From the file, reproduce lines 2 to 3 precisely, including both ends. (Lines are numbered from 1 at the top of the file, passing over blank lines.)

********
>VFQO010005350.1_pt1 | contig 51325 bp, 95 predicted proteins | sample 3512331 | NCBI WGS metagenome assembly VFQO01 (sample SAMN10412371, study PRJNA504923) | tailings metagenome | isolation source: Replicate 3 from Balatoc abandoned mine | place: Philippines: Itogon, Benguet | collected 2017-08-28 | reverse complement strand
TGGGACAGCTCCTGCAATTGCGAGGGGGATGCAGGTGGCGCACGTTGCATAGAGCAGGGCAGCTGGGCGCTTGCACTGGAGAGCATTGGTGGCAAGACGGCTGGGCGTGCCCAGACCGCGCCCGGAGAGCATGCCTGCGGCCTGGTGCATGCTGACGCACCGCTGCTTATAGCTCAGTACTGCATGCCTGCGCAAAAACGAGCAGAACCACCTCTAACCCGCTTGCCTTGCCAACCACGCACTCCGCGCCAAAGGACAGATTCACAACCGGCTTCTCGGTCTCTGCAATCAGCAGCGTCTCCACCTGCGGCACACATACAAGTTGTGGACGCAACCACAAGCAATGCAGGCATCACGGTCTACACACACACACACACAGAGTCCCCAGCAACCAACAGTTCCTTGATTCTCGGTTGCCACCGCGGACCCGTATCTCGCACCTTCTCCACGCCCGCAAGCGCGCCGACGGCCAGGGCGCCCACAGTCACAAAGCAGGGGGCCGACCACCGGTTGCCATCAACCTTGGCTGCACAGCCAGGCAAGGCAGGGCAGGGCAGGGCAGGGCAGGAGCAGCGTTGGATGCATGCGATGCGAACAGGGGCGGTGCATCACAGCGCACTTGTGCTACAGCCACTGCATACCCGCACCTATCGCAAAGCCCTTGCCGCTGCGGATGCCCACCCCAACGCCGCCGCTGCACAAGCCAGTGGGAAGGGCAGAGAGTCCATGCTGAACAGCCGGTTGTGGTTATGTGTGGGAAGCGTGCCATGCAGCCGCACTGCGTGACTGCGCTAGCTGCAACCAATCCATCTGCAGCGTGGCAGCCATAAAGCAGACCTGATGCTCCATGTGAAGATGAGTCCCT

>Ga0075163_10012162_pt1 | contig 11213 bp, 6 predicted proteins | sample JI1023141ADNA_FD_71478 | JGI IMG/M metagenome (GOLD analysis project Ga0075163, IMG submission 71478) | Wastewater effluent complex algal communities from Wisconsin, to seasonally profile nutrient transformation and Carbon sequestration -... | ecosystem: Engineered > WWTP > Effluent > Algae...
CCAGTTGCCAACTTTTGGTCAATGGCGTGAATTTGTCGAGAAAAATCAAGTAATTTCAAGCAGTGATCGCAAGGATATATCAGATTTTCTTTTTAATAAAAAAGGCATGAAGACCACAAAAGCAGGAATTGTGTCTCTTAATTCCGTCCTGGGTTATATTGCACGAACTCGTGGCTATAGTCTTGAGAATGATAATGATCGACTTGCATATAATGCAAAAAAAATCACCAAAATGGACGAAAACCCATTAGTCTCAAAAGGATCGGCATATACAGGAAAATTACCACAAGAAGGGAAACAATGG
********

TGGGACAGCTCCTGCAATTGCGAGGGGGATGCAGGTGGCGCACGTTGCATAGAGCAGGGCAGCTGGGCGCTTGCACTGGAGAGCATTGGTGGCAAGACGGCTGGGCGTGCCCAGACCGCGCCCGGAGAGCATGCCTGCGGCCTGGTGCATGCTGACGCACCGCTGCTTATAGCTCAGTACTGCATGCCTGCGCAAAAACGAGCAGAACCACCTCTAACCCGCTTGCCTTGCCAACCACGCACTCCGCGCCAAAGGACAGATTCACAACCGGCTTCTCGGTCTCTGCAATCAGCAGCGTCTCCACCTGCGGCACACATACAAGTTGTGGACGCAACCACAAGCAATGCAGGCATCACGGTCTACACACACACACACACAGAGTCCCCAGCAACCAACAGTTCCTTGATTCTCGGTTGCCACCGCGGACCCGTATCTCGCACCTTCTCCACGCCCGCAAGCGCGCCGACGGCCAGGGCGCCCACAGTCACAAAGCAGGGGGCCGACCACCGGTTGCCATCAACCTTGGCTGCACAGCCAGGCAAGGCAGGGCAGGGCAGGGCAGGGCAGGAGCAGCGTTGGATGCATGCGATGCGAACAGGGGCGGTGCATCACAGCGCACTTGTGCTACAGCCACTGCATACCCGCACCTATCGCAAAGCCCTTGCCGCTGCGGATGCCCACCCCAACGCCGCCGCTGCACAAGCCAGTGGGAAGGGCAGAGAGTCCATGCTGAACAGCCGGTTGTGGTTATGTGTGGGAAGCGTGCCATGCAGCCGCACTGCGTGACTGCGCTAGCTGCAACCAATCCATCTGCAGCGTGGCAGCCATAAAGCAGACCTGATGCTCCATGTGAAGATGAGTCCCT

>Ga0075163_10012162_pt1 | contig 11213 bp, 6 predicted proteins | sample JI1023141ADNA_FD_71478 | JGI IMG/M metagenome (GOLD analysis project Ga0075163, IMG submission 71478) | Wastewater effluent complex algal communities from Wisconsin, to seasonally profile nutrient transformation and Carbon sequestration -... | ecosystem: Engineered > WWTP > Effluent > Algae...